Lonely Planet Writer

Practice your serve at a tennis court inside a 16th century church in Milan

A unique art project has been unveiled that sees a functional tennis court being installed inside a 16th century church in the heart of Milan.

The installation allows visitors to practice their tennis skills inside a unique space.
The installation allows visitors to practice their tennis skills in a unique space. Image by Converso

Created by artist Asad Raza from Buffalo, New York, Untitled (plot for dialogue) aims to explore the subject of space by creating a distinctive environment that merges social human practices with objects. The installation is a direct response to the architecture itself, while the project introduces a number of out-of-place elements such as flooring, netting, rackets, iced jasmine tea, special scents and coaches to transform the space. Visitors to the installation have the opportunity to become more than just spectators, and are free to practice with the onsite coaches or take part in a game.

The tennis club is being hosted in the former church of San Paolo in Milan.
The tennis club is being hosted in the former church of San Paolo in Milan. Image by Converso

The exhibition is running until 16 December at Converso, an exhibition space hosted in the former church of San Paolo in Milan and the headquarters of CLS Architetti, and is free and open to the public from Thursday to Saturday. Erected between 1549 and 1610, the church’s frescos display the work of Giulio and Antonio Campi and depict the life of Paul the Apostle. The church was deconsecrated in 1808 following a decree issued by Napoleon and was used as a storage space until 1932, when it was renovated to become a concert hall. The space was also used as a recording studio between the 1960s and the 1980s.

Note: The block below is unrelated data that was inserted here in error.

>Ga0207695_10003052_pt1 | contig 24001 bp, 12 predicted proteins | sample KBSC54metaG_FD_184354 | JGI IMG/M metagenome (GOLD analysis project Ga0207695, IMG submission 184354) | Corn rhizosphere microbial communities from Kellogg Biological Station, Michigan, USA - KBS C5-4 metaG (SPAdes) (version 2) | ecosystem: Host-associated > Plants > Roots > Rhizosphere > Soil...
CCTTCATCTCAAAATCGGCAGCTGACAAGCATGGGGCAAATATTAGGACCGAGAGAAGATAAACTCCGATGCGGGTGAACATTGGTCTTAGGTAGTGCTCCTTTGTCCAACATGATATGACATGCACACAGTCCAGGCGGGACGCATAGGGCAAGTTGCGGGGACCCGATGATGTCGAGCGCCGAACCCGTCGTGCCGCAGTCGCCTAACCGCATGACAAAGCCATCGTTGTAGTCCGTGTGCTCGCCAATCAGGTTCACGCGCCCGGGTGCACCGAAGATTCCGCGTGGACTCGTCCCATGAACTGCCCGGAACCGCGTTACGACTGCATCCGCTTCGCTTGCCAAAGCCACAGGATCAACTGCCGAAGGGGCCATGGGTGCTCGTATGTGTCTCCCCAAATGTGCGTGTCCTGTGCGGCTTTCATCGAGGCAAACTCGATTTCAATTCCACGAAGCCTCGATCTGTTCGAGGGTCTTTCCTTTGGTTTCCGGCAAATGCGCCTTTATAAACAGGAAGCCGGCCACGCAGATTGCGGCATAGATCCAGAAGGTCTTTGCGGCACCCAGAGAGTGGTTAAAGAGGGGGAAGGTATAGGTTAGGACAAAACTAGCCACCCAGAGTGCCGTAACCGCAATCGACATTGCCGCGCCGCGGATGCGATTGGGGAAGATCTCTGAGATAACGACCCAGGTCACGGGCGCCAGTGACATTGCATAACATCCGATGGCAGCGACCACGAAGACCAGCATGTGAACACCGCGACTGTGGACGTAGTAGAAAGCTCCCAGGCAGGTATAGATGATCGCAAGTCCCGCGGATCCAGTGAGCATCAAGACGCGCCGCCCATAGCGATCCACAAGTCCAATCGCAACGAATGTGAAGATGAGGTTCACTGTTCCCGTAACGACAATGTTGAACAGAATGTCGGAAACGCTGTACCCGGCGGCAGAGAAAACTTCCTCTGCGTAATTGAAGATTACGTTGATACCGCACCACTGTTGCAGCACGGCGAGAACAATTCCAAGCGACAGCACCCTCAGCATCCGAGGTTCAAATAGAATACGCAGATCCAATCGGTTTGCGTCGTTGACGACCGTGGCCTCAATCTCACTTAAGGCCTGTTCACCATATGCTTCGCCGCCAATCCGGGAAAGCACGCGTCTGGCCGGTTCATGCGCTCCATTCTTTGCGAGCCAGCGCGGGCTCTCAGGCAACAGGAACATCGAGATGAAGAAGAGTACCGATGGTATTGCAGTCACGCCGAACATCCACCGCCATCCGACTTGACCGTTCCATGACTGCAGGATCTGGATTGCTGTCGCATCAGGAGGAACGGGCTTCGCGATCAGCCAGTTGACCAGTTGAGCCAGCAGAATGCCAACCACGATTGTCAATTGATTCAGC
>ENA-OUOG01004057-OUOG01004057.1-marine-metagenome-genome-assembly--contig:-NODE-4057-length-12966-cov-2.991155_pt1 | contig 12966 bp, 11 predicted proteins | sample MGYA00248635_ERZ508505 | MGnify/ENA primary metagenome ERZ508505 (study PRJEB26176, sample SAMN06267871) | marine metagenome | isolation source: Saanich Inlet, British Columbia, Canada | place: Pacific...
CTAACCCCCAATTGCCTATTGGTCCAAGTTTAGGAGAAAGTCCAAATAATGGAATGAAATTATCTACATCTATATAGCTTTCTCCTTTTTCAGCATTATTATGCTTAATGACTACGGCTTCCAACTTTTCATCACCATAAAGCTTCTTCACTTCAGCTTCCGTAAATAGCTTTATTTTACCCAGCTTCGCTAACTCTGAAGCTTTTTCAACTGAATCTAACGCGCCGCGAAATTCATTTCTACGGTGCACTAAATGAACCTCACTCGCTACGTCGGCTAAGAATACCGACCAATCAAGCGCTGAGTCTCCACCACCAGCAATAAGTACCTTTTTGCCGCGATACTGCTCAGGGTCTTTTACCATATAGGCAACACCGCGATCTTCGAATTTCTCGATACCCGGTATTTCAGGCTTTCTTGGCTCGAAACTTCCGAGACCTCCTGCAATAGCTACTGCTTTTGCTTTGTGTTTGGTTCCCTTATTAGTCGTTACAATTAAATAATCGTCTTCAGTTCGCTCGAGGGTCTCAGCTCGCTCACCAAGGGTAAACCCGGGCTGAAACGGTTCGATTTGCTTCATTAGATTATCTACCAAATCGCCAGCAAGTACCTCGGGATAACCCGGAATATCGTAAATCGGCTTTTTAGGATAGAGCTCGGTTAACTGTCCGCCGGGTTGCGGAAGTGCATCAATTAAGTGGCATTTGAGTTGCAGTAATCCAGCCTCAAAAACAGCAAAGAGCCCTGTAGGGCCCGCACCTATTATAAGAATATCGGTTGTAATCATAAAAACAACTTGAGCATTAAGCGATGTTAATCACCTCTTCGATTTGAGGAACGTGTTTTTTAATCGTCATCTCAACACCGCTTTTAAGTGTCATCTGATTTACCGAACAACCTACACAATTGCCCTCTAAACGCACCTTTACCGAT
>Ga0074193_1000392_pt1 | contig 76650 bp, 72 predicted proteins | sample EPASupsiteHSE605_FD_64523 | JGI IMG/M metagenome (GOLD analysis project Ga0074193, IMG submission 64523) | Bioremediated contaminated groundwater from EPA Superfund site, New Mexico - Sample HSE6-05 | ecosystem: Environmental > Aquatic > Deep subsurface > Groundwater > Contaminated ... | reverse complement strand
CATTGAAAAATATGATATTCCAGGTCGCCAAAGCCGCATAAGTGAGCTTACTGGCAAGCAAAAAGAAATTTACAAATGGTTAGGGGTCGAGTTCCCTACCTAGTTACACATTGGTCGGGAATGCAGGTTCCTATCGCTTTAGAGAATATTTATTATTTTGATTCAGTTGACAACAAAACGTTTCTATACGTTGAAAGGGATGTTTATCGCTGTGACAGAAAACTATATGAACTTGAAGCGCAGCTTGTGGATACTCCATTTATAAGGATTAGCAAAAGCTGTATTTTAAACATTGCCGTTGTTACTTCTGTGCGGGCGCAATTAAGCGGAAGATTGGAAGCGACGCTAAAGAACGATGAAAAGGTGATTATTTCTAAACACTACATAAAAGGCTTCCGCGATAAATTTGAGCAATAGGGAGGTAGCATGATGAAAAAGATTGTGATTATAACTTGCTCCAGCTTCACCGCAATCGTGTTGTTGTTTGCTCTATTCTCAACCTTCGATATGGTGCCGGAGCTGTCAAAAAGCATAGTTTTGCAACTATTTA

The project intentionally places introduces a number of out-of-place elements into the space, such as jasmine tea.
The project intentionally places a number of out-of-place elements into the space, such as jasmine tea. Image by Converso

The project is also inspired by the artist’s interest in tennis, with Asad having written extensively on the subject. “He reorients the sport as a reflection on the importance of non-productive activities in a society focused on work. The game serves as a method of absorbing energetic drives into symbolic but non-harmful practices,” Converso said. A black book with the piece’s name on it sits on an altar, and visitors can write messages in it, while the artist’s sister, perfumer Alia Raza, has created a scent specifically for the experience featuring Indian ylang ylang flowers blended with ingredients that give the odor of fresh mushrooms. The coaches are all young tennis players from Milan, recruited by the artist through a series of auditions.

The church’s frescos display the work of Giulio and Antonio Campi .
The church’s frescos display the work of Giulio and Antonio Campi . Image by Converso

More information on Untitled (plot for dialogue) is available at the Converso website.